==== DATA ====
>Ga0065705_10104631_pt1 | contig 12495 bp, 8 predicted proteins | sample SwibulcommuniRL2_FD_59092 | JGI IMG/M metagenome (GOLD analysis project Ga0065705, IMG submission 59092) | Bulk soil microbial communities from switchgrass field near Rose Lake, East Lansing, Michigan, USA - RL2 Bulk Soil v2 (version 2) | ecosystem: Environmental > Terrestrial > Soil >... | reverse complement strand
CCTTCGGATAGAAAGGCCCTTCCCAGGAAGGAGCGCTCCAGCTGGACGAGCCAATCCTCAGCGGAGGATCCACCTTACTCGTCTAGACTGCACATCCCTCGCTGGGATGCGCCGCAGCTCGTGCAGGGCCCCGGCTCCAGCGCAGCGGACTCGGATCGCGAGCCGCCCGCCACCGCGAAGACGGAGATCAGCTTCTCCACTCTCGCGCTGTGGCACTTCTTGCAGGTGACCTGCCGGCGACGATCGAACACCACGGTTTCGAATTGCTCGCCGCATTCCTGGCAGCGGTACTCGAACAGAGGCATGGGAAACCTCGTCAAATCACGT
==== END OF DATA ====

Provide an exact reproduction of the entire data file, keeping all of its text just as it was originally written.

>Ga0065705_10104631_pt1 | contig 12495 bp, 8 predicted proteins | sample SwibulcommuniRL2_FD_59092 | JGI IMG/M metagenome (GOLD analysis project Ga0065705, IMG submission 59092) | Bulk soil microbial communities from switchgrass field near Rose Lake, East Lansing, Michigan, USA - RL2 Bulk Soil v2 (version 2) | ecosystem: Environmental > Terrestrial > Soil >... | reverse complement strand
CCTTCGGATAGAAAGGCCCTTCCCAGGAAGGAGCGCTCCAGCTGGACGAGCCAATCCTCAGCGGAGGATCCACCTTACTCGTCTAGACTGCACATCCCTCGCTGGGATGCGCCGCAGCTCGTGCAGGGCCCCGGCTCCAGCGCAGCGGACTCGGATCGCGAGCCGCCCGCCACCGCGAAGACGGAGATCAGCTTCTCCACTCTCGCGCTGTGGCACTTCTTGCAGGTGACCTGCCGGCGACGATCGAACACCACGGTTTCGAATTGCTCGCCGCATTCCTGGCAGCGGTACTCGAACAGAGGCATGGGAAACCTCGTCAAATCACGT